Democratic Rep. Raja Krishnamoorthi, another stock ban advocate, told Insider that his constituents are "bewildered by the lack of action on this issue" but also pointed to the "challenge" posed by the dwindling number of weeks left in the current session.
"The calendar is kind of short right now," he said.
Meanwhile, there's little indication that anyone else in House Democratic leadership is interested in moving legislation.
House Speaker Nancy Pelosi's office did not respond to Insider's request for comment, while Peter Whippy, spokesman for the Committee on House Administration, told Insider in an email that the committee didn't "have any comment or update on this right now."
House leaders could still put their stock-ban bill up for a vote. And prior ethics reforms — including requiring senators to file their personal financial disclosures digitally — have been included in larger bills before, and there's always the possibility that lawmakers could slip a stock-ban provision into another piece of last-minute legislation.
But Spanberger's comments signaled an unwillingness to potentially jeopardize must-pass legislation.
"The number one priority that I think should be our point of attention, from a responsible government standpoint, is ideally funding the government by December 16," she said. "I don't want even the threat of a potential shutdown."
In the Senate, Democratic Sen. Elizabeth Warren of Massachusetts told Insider that it was "not yet" time to declare the effort dead, pointing to ongoing discussions. But she, too, alluded to a winding-down calendar jam-packed with other priorities.
"There's a scramble here at the end," she said.
'The clock restarts in January'
Though fair number of Republicans have been even more critical of banning stock trading than Democrats, House Minority Leader Kevin McCarthy has said several times over the course of the last year that he supports banning members of Congress — something his Democratic counterparts have taken note of.
"There is a record of him supporting it in principle," said Spanberger.
But the impending Republican takeover of the House complicates the effort to enact any bill into law. While McCarthy, the Republican most likely to serve as the next House Speaker, has expressed openness to the idea, it's unclear if he would be willing to work with whatever legislation Senate Democrats might propose.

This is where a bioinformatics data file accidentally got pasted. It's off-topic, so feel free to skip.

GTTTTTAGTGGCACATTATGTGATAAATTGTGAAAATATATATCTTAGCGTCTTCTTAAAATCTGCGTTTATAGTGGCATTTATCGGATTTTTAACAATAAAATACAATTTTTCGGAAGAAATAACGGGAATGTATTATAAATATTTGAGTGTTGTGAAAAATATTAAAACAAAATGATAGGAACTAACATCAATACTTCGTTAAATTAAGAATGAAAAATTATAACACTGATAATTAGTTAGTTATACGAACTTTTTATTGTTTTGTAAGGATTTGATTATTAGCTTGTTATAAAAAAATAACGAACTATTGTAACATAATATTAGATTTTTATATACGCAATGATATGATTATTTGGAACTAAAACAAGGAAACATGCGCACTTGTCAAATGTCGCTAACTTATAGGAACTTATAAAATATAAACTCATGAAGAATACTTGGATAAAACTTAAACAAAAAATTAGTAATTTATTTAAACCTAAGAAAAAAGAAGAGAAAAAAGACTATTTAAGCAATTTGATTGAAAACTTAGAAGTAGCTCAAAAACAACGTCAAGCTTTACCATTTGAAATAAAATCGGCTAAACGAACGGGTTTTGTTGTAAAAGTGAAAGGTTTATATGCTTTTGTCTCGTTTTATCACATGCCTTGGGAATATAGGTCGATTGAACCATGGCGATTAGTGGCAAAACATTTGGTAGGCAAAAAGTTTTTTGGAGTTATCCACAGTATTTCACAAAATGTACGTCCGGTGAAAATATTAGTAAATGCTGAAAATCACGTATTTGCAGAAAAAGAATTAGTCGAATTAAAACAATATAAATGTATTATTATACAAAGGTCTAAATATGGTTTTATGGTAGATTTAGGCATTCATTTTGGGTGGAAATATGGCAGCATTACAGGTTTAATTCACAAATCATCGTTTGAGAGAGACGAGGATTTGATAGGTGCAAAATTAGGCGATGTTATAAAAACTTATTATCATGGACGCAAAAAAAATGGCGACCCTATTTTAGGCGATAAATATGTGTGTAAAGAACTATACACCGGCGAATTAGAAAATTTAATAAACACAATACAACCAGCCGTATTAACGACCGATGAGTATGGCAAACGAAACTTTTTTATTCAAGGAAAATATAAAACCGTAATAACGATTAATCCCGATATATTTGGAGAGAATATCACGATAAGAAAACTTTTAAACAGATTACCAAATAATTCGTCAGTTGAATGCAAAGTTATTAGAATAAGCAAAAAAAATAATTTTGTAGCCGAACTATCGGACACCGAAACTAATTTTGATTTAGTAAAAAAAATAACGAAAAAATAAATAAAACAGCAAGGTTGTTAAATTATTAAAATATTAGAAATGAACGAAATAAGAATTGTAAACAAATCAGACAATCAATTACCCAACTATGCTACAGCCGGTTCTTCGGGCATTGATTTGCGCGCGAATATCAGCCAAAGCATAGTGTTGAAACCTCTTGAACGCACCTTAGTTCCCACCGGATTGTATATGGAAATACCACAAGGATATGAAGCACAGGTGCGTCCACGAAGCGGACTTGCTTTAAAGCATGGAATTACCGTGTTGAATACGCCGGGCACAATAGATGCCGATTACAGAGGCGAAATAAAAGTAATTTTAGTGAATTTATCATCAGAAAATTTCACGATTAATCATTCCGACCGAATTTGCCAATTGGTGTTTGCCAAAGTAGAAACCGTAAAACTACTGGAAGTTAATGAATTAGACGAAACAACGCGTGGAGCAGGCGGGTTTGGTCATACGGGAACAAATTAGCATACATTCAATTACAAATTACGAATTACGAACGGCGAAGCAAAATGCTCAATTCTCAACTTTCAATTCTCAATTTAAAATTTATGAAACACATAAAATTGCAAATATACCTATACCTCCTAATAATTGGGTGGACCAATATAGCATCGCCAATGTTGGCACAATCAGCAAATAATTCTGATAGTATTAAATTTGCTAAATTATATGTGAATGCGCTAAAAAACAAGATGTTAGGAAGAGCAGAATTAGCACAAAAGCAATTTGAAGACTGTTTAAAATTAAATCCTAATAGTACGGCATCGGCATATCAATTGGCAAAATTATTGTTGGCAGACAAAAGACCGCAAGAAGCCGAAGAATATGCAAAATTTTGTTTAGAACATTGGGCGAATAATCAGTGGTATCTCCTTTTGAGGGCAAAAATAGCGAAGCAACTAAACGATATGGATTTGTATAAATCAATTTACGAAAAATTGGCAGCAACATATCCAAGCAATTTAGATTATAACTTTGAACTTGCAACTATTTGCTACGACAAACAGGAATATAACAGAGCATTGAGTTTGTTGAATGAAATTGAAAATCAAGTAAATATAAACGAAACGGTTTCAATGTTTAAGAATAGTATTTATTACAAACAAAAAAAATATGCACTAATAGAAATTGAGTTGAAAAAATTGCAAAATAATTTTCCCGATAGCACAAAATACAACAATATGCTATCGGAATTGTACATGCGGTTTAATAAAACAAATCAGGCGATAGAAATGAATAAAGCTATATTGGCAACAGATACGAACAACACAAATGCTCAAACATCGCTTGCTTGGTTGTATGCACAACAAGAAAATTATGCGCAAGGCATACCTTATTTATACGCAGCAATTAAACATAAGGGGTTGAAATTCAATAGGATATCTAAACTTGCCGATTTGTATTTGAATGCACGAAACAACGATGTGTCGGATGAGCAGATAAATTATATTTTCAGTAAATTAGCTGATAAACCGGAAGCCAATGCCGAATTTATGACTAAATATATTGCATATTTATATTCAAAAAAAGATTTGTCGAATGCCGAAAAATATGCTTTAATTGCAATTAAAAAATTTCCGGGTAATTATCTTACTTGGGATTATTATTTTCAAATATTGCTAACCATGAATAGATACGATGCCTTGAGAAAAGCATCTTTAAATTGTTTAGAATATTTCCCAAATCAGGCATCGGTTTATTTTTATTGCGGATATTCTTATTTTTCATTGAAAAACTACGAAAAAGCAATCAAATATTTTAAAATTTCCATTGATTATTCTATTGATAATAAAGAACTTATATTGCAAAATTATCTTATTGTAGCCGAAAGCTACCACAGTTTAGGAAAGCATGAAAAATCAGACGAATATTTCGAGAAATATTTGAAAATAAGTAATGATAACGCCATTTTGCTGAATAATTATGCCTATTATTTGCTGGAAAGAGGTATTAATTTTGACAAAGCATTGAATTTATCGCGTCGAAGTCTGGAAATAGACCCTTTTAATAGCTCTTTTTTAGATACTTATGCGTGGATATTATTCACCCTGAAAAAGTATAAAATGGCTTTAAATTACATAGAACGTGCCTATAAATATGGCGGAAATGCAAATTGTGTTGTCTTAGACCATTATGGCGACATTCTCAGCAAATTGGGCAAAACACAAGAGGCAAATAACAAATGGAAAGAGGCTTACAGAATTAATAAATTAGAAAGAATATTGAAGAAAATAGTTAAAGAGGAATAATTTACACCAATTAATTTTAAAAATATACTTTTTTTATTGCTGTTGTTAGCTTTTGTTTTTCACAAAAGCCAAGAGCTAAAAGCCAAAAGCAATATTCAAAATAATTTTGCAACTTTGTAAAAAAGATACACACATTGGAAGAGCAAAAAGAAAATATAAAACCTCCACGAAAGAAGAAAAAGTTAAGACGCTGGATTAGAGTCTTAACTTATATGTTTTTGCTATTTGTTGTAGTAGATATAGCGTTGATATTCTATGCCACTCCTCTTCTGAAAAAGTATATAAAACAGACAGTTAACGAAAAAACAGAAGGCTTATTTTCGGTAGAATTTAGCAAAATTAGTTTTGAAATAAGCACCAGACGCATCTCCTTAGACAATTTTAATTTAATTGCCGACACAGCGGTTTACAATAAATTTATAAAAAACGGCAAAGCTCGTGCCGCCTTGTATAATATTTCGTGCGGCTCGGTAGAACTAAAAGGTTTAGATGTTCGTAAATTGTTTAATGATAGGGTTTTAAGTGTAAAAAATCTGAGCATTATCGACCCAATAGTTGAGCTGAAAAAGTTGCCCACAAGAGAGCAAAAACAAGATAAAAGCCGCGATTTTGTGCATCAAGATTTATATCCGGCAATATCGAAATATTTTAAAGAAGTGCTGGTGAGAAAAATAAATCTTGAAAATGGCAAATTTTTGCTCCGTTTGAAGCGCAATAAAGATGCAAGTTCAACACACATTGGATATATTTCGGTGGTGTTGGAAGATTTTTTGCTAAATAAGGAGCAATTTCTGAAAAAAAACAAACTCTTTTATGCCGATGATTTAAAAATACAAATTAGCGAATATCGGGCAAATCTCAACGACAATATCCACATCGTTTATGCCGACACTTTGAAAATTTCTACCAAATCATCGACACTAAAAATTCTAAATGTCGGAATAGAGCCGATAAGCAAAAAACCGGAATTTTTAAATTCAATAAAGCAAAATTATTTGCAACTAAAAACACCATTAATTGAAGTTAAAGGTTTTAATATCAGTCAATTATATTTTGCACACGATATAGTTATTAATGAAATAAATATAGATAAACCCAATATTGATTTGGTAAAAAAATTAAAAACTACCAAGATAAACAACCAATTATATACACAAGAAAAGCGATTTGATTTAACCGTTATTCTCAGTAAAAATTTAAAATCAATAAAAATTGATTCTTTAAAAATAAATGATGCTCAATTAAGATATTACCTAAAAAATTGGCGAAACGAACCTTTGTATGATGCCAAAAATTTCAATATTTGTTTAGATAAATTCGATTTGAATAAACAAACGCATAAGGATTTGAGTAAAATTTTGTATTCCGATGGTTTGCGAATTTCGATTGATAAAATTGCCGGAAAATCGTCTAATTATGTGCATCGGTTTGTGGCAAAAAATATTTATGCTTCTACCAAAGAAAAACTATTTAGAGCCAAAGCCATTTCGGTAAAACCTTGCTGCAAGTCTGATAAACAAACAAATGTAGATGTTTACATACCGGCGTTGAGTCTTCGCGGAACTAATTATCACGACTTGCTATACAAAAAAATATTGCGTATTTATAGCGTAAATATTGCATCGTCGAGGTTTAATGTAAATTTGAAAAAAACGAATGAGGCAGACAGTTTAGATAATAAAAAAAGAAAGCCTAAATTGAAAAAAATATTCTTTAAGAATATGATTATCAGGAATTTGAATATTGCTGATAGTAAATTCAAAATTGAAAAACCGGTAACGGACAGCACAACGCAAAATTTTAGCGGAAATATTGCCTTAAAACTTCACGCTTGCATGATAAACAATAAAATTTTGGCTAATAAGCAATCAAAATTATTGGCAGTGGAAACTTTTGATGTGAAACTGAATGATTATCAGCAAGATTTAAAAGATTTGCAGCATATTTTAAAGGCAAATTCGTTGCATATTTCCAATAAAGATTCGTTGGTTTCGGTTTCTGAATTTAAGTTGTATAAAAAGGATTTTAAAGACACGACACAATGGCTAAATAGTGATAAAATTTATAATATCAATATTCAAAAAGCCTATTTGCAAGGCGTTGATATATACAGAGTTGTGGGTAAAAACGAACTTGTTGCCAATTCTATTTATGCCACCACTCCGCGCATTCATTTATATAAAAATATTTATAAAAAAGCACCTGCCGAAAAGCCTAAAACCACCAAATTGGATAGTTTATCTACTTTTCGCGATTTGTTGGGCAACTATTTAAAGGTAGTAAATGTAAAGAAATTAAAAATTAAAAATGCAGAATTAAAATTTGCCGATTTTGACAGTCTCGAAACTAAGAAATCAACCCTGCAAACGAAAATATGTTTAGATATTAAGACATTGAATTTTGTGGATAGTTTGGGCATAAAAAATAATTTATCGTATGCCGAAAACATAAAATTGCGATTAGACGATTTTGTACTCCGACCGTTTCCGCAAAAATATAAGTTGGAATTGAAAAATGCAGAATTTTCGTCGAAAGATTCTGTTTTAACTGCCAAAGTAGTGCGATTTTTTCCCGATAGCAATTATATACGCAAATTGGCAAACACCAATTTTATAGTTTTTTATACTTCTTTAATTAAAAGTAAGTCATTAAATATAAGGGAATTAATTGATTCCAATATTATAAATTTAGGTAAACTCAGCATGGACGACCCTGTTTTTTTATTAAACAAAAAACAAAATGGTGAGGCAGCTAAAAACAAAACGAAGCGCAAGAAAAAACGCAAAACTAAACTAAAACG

The opposite is also dubious: he told Punchbowl News in October that he was opposed to the bill that House Democratic leadership had introduced.
In the Senate, talks could theoretically continue into the new Congress — Democrats will retain the majority, and have even gained a new vocal supporter of banning stock trading in Congress with the election of Democrat John Fetterman of Pennsylvania.
And Democratic Rep. Hakeem Jeffries of New York, who was just elected as House Democrats' new leader, has said he is supportive of the idea.
"I support a stock ban for members of Congress," he told reporters in September.
Both Spanberger and Krishnamoorthi said they were hopeful the issue could be an area of bipartisan consensus in the new Congress, pointing to the sizable number of Republicans who have co-sponsored their respective bills.
"This is one of those areas where I do think there could be bipartisan progress," said Krishnamoorthi.
"I mean, compare this to a year ago when there was zero action, and nobody was even talking about bringing this to a vote," he added. "We've come some distance, but we have a long way to go."
Spanberger said she would continue to work with her Republican co-sponsor, Rep. Chip Roy of Texas, to add more co-sponsors to her bill as well.
But when asked if House Democratic leadership had successfully "run out the clock" on the legislation — an accusation she first lobbed in May — Spanberger laughed, putting an optimistic spin on it.
"And the clock restarts in January," she said.